Brussels Playbook: New Russia sanctions — Winter forecast — Breeding unicorns



EU CONCOCTS NEW PENALTIES PACKAGE: While you were enjoying some days off — and/or recovering from the EUCO summit — EU ambassadors were briefed in small groups over the weekend by Ursula von der Leyen’s chief of staff Björn Seibert about the plans for the 10th sanctions package against Russia.

Playbook spoke to officials and diplomats about what’s in the latest package, which national experts and ambassadors will discuss this week. Here’s what they say is in it:

New financial sanctions: Against four Russian banks including Russia’s largest private bank, Alfa bank, founded by Russian-Israeli billionaire Mikhail Fridman.

A ban on Russian nationals serving on boards of critical infrastructure companies in the EU, such as electricity grids or gas providers.

New listings of some 130 entities and people, proposed by Poland, Baltic countries, Germany, France and others. These include Russian military leaders, officials installed by Russia in the occupied territories in Ukraine, journalists working for Russian state media and propaganda such as Russia Today, as well as companies and individuals in other countries with links to Russia’s war effort or the Wagner mercenary group — namely in Mali and Iran, which is accused of selling drones and components to Russia’s military.

Additional trade bans on imports into the EU of Russian rubber and asphalt or bitumen (an oil product) and on exports into Russia of EU goods including trucks, other heavy vehicles, construction machines, pumps and other machines used in the construction sector. The package also includes additional export bans on electronic components that Russia could use to make weapons. It’s unclear, officials said, whether diamonds will make it into the package.

Dubai shipping company in EU’s crosshairs: Brussels is also planning to list a Dubai-based shipping company, suspected of helping Russia circumvent sanctions on oil exports, Playbook has learned.

The company is believed to have bought several Russian oil tankers, which were no longer allowed to ship oil because of EU and international sanctions on Russian-owned entities. Under their new Emirati ownership, the tankers can again ship oil. One EU country has now asked the EU to list that company in the new sanctions package, in order to prevent it from increasing Russia’s capacity to export oil, two people involved in or briefed on the sanctions discussions told Playbook.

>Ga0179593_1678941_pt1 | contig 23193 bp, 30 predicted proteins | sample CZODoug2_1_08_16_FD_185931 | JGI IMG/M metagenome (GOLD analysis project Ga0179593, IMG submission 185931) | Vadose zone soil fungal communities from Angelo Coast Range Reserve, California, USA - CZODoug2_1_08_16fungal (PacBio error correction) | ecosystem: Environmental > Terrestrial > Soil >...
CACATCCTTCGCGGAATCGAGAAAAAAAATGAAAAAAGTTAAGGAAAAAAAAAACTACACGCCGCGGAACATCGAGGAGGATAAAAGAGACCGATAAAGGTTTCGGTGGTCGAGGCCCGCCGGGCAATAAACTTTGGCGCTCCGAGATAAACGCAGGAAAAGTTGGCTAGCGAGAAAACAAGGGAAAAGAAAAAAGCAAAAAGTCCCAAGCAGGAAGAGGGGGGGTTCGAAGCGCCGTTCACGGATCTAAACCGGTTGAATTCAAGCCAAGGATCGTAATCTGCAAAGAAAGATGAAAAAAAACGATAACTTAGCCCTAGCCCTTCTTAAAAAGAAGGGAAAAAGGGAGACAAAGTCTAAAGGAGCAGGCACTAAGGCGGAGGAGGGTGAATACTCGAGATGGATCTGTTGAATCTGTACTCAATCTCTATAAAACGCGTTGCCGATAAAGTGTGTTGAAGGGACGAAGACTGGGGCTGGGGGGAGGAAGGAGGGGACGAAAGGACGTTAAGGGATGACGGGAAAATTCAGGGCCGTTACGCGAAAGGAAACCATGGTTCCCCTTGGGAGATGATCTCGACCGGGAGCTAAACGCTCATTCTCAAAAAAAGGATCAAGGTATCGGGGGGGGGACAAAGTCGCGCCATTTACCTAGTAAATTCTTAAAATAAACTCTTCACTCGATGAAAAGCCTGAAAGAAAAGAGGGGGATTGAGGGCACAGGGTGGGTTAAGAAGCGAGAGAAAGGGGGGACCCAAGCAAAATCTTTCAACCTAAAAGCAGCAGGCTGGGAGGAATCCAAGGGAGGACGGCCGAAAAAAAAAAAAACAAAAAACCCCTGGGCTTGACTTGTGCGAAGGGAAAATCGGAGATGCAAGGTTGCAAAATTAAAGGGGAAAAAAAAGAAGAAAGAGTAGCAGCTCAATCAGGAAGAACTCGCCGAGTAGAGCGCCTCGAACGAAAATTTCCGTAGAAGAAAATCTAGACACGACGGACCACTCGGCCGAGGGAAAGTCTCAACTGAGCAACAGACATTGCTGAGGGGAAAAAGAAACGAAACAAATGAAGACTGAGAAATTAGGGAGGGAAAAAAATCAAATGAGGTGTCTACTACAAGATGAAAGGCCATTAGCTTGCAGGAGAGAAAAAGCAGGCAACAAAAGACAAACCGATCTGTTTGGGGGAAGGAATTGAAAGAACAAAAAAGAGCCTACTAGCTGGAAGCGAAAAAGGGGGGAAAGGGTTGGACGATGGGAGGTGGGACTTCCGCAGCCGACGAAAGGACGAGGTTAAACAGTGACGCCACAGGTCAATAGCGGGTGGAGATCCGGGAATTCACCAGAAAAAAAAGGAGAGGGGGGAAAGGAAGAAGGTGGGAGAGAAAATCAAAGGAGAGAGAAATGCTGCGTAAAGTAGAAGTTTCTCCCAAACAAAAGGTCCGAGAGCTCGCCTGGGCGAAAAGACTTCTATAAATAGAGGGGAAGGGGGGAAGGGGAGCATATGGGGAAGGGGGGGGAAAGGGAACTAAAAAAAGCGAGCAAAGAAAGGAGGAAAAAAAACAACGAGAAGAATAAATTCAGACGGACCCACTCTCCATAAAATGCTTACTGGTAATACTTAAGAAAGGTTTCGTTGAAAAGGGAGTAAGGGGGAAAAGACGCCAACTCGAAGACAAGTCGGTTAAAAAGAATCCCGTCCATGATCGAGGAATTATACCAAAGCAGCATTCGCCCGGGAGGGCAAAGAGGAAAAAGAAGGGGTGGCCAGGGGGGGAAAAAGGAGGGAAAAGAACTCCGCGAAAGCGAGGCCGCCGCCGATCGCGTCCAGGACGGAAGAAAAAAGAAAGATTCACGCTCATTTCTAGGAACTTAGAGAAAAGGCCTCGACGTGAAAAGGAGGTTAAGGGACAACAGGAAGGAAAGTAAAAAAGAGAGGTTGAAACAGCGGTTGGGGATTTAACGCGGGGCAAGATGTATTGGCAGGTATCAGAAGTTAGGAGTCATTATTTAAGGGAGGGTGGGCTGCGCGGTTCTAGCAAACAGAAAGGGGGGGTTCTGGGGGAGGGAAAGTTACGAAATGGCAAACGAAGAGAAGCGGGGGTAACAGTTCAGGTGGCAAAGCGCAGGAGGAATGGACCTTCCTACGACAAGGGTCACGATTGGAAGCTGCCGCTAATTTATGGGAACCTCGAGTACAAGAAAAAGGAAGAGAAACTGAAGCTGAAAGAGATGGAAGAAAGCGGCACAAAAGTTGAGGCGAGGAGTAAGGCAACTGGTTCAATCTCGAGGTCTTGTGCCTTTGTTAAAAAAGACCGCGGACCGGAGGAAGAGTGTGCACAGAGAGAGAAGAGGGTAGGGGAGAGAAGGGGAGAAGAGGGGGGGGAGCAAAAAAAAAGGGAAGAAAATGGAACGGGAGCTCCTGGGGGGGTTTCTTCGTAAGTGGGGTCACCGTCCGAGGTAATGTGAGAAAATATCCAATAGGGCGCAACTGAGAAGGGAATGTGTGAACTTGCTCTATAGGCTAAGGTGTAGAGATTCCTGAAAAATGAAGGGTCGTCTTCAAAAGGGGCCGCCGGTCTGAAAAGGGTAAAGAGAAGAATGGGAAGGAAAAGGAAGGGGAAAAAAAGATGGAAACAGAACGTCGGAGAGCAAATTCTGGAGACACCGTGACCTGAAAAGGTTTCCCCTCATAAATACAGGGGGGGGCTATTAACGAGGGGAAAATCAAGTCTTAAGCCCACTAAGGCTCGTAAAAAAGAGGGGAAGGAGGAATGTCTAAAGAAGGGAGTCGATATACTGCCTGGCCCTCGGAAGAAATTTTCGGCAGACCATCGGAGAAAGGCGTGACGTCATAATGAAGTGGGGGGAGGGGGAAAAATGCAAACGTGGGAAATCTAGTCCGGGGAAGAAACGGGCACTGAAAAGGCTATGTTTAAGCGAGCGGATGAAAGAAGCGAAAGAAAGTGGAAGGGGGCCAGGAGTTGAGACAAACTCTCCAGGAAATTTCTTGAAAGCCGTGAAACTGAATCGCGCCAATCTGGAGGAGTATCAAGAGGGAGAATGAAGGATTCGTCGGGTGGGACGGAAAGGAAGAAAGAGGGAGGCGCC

But shipping countries could oppose the move: Two diplomats and one official cautioned there had been some opposition from Mediterranean countries during confessionals. The tankers in the past operated under Cypriot flags, but are now believed to have changed their flags to a tax haven — so there should no longer be any logical reason for any EU country to oppose the move against those ships, one of them argued.

What’s next: Ambassadors are now briefing their capitals about the Commission’s plans and will discuss the package on Wednesday.


HOPING FOR POSITIVE SIGNS: Eurozone finance ministers are in Brussels today for their Eurogroup meeting, ahead of Tuesday’s gathering of all 27 European finance ministers. There have been some positive signs on the horizon — the record inflation that has swept Europe has shown some sign of easing in recent weeks, though European Central Bank executive board member Isabel Schnabel said interest rates would remain high until the bank sees “robust evidence” that underlying inflation returns to the ECB’s target.

Forecast time: Today’s meeting coincides with the publication of the European Commission’s winter economic forecast at 10 a.m. this morning — a closely-watched barometer that spells out where each country is heading economically. The announcement will no doubt feed into the Eurogroup’s discussion of the bloc’s macroeconomic prospects, including a debate on energy costs.

ALSO TODAY — EUROPE LAUNCHES UNICORN FUND: A group of EU countries and the European Investment Bank (EIB) will today also launch a new fund meant to help EU start-ups stay in Europe — and fend off American and Asian attempts to snatch up promising new companies, Spain’s Finance Minister Nadia Calviño and officials from two other countries tell Playbook.

The plan for the European Tech Champions Initiative is to finance start-ups that are scaling up, Calviño explained.

To do that, the ministers from Germany, France, Italy, Spain and Belgium will today sign a joint venture with the European Investment Fund, Europe’s biggest private equity financier and a subsidiary of the EIB, to launch the so-called “fund of funds” — which will inject fresh cash into private equity funds that in turn will be expected to fund promising start-ups on the verge of becoming big companies.

Bringing unicorns to life … The countries will pledge to throw fresh money into a pot that will help funds invest in start-ups “not at the beginning of their life, which the EU is already quite good at, but when they want to scale up and become unicorns,” said an official from another country, who preferred to remain anonymous because he was not authorized to speak about the plan that was first conceived during the French presidency of the Council of the EU.

American angle: Financing unicorns — start-ups valued at €1 billion or more — requires attracting much bigger amounts of investment in “their third or fourth funding rounds,” which is “when the Americans usually move in or when the companies have to leave Europe to move to the U.S. or Asia,” said the same unnamed official.

According to that official, the hope is that the fund could help solve one of the EU’s big conundrums: While the Continent is top-class in terms of conducting fundamental research, it has performed much worse than the U.S. and China when it comes to harnessing its own inventions and innovations to create big tech companies.


QATARGATE LATEST: Belgian MEP Marc Tarabella was charged on Saturday with corruption, money laundering and participation in a criminal organization in the probe over suspicions of corruption within the European Parliament. The Belgian prosecutor’s spokesperson confirmed the charges to POLITICO’s Camille Gijs.

His lawyer Maxim Töller told POLITICO that the Belgian MEP was transferred to the prison of St. Gilles in Brussels and that he would be heard on Thursday in a pre-trial hearing, which the Belgian prosecutor’s spokesperson also confirmed.

Another arrest: Meanwhile, MEP Andrea Cozzolino was arrested Friday evening by Italian authorities executing a European arrest warrant issued by Belgium. He is now under house arrest in Italy, awaiting a decision on his extradition to Belgium. Both Tarabella and Cozzolino deny any wrongdoing.


FORMER FM CHRISTODOULIDES WINS PRESIDENTIAL ELECTION IN CYPRUS: Nikos Christodoulides was elected president of Cyprus on Sunday.